At https://wattsupwiththat.com/2020/08/21/a-lightning-barrage-puts-the-west… … during late August hudreds of fires have ignited as a result of hundreds of lightning strikes over western USA. Major fires were burning in California …
… and these fires are also affecting parts of Washington State. It has its origin in two meteorological events according to the Cliff Mass weather blog. The first, a strong and persistent ridge of high pressure that brought heat wave conditions to the west, and two, the lightning barrage. Some 10.000 lightning strikes in 72 hours at one point. This is dry season in California and the results are devastating.
Also, at https://wattsupwiththat.com/2020/08/20/exploding-stars-may-have-caused-m… … a PNAS article suggests an exploding star, or supernova, may be responsible for at lease one extinction event on the earth, at the Devonian-Carbonaceous boundary. Apparently, rocks from that period contain thousands of plant spores that seem to sunburnt by ultra violet light. Ths is evidence, they say, of a long lasting ozone depletion event.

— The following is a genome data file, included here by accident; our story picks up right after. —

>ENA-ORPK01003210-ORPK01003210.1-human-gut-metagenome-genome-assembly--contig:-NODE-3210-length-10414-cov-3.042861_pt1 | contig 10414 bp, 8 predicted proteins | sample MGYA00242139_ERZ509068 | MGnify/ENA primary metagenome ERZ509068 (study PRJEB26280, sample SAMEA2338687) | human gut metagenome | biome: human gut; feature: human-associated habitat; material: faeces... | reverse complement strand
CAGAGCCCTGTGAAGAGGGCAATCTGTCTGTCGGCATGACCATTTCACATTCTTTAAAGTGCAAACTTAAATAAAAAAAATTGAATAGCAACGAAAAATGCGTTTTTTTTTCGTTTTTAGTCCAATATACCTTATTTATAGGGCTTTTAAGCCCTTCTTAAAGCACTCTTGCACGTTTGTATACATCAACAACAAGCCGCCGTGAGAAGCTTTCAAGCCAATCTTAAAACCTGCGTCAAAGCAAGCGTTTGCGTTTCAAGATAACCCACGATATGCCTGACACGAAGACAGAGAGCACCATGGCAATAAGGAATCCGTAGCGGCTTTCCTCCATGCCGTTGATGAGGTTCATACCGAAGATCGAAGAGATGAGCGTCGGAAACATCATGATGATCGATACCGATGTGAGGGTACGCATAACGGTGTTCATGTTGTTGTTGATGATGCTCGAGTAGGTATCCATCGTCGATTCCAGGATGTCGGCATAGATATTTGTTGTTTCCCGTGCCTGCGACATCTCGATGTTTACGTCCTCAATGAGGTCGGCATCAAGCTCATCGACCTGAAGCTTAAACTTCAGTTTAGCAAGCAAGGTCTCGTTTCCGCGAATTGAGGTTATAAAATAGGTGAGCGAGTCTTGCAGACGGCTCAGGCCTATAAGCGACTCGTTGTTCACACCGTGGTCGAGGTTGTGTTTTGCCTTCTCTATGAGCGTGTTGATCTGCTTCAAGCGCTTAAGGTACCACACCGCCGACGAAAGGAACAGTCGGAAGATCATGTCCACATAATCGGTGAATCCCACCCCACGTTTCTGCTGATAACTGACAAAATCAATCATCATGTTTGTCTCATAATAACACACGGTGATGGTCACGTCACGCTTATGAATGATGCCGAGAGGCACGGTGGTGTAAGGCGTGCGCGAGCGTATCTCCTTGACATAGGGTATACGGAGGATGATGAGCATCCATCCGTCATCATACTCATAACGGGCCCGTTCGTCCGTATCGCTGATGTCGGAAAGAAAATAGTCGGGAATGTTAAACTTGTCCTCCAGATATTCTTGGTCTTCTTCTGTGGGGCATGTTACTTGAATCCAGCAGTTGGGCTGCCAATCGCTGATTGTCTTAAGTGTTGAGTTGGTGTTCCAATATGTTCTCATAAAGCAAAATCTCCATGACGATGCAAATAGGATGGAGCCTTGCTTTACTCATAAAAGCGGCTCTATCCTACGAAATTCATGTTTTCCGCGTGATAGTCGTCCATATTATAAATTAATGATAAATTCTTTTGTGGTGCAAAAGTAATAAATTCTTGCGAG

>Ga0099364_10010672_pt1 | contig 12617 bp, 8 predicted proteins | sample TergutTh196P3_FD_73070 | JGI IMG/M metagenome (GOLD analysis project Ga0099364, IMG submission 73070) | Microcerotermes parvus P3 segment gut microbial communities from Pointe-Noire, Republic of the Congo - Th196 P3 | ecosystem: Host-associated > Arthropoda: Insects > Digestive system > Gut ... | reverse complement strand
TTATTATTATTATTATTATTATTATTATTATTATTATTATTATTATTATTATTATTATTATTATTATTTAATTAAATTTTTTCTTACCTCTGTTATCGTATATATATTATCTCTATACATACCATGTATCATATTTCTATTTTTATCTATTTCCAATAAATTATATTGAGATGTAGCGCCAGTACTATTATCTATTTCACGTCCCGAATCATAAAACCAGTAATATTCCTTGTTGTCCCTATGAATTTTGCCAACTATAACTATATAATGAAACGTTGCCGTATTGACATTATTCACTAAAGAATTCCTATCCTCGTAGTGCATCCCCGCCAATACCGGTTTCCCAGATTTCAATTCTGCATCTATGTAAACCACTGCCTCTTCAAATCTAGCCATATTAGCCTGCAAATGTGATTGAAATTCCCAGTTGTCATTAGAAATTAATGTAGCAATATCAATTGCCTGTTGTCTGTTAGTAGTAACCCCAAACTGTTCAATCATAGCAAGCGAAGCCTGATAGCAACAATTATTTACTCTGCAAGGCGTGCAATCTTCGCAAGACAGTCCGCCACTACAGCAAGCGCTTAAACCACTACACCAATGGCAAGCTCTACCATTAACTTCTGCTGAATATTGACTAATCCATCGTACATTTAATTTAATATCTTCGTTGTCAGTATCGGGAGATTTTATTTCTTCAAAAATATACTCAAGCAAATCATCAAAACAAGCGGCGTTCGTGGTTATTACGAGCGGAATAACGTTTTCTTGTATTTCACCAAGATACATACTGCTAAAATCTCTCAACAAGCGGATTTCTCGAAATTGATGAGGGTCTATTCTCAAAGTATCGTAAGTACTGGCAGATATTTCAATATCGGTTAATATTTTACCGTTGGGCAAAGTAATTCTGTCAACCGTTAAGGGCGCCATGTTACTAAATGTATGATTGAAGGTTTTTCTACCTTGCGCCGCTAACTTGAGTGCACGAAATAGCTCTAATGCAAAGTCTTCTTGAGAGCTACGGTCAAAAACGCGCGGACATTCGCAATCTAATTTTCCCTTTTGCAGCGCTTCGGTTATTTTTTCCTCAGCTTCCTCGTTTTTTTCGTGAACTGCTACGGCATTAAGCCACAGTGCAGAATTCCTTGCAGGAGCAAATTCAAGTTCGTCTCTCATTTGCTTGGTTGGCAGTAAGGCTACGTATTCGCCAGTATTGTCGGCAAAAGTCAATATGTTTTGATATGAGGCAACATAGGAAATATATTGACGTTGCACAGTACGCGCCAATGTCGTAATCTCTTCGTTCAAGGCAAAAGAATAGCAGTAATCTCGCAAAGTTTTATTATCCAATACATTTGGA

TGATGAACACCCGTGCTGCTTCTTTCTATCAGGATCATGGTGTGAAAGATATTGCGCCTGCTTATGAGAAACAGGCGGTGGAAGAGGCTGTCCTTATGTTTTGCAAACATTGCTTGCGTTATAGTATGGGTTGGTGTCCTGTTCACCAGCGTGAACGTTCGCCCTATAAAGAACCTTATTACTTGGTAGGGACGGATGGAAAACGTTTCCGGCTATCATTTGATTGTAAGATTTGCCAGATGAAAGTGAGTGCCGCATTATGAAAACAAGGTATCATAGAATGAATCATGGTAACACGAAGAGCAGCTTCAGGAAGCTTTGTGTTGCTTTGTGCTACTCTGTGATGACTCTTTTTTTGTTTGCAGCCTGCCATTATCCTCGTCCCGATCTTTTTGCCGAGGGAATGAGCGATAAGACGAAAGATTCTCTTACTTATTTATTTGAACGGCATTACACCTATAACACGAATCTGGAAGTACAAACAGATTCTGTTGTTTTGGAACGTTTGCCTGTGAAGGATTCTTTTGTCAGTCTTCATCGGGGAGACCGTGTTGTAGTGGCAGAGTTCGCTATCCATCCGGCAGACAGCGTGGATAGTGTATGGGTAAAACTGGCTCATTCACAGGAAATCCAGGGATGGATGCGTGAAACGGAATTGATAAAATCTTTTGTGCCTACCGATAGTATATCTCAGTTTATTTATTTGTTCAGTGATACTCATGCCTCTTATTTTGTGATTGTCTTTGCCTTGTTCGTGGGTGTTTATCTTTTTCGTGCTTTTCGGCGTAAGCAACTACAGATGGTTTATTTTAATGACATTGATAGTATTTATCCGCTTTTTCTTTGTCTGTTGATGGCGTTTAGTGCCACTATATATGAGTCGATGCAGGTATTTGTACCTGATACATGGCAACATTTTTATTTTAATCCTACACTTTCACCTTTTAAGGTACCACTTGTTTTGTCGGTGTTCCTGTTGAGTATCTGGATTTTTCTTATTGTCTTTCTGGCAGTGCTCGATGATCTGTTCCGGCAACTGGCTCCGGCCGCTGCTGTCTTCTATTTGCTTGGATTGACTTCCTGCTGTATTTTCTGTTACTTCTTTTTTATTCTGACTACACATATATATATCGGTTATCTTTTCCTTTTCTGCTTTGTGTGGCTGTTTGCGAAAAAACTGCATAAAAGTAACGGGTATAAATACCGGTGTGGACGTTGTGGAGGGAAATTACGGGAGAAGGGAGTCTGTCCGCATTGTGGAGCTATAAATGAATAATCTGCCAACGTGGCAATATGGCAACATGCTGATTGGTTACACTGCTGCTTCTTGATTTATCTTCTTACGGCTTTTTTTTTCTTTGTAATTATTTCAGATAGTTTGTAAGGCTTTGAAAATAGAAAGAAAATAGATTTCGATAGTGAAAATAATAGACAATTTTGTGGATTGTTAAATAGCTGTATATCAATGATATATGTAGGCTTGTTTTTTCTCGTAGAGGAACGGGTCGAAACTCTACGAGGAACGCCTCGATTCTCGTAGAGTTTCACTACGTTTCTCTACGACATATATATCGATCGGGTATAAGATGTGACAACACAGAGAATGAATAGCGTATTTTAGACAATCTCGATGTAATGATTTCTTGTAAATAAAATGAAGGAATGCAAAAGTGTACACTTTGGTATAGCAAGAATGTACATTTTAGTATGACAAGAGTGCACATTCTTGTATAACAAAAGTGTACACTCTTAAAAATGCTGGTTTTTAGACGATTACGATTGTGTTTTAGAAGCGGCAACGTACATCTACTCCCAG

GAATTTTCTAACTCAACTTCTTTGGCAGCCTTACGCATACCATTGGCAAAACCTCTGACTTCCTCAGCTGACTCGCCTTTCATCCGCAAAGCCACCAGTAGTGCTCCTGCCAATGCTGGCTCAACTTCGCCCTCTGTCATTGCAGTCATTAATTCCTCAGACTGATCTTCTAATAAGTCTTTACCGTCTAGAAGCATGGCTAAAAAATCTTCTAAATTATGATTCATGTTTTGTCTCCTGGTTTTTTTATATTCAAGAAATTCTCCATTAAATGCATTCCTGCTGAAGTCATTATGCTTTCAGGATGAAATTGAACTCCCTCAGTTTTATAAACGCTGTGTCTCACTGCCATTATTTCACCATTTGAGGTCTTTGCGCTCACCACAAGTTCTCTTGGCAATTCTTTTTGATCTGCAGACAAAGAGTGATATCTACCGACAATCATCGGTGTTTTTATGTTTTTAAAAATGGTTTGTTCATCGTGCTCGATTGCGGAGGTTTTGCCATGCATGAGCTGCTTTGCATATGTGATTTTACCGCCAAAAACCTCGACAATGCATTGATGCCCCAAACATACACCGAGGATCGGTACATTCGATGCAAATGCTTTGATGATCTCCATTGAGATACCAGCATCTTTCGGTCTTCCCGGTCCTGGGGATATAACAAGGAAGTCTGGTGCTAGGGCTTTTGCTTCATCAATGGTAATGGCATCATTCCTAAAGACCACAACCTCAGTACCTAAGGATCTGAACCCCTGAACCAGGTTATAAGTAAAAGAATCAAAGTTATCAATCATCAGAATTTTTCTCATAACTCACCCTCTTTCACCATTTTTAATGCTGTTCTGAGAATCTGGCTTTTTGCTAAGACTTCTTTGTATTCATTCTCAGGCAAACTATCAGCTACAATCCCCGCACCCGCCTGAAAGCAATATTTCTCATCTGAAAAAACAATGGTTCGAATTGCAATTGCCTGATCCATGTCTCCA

So, in climate change theory, global warming causes ozone depletion – but back in the day it was caused by a supernova. I'm not knocking a supernova as that is a catastrophic event but one wonders at the train of thought displayed. Apparently, the thrust of the argument is that Betelgeuse is potentially going into supernova mode because it has displayed dimming and brightening, and dimming once again. This has caused the researchers to try and discover if earth has been affected by a supernova explosion in the past. Another scary doom saying story coming up, no doubt. The researchers claim to have looked at other causes of ozone depletion. These are listed as meteor impacts (or atmospheric explosions of magnitude), solar eruptions, and gamma ray bursts. None of those appealed to them it would seem. They say all these events begin suddenly and end quickly, allowing ozone to restore itself in a reasonable time lapse. They then say it can only have been a supernova because of the time involved, some 300,000 years (the rock record). They are of course referring to sediments laid down at the boundary which are dated in the uniformitarian model at 300,000 years. In a catastrophist model they would have been laid down in the twinkling of an eye, as fossils within the rocks would not be laid down over such a long period, preserving them in a recognisable manner. These are plant spores. They deteriorate quickly, we might imagine. Why would plant spores continue to be fossiled over hundreds of thousands of years, in the same rock formation. In other words, in a catastrophist scenario the main argument of a supernova cause has no legs. Even worse, the authors go on to suggest there was more than one supernova, a veritable storm of supernovas in order to stretch the time lapse. Back in the day, Schaeffer's idea of earthquake storms in order to account for the Bronze Age destructions was cast as inadmissable, and yet here we have the idea of supernova storms as a possibility. I'm not saying it is impossible, or even unlikely, as it does show the authors are innovative in their ideas. They may very well be right – but at the same time we may note the idea might be unnecessary in this instance if the sediments were laid down rapidly rather than over 300,000 years.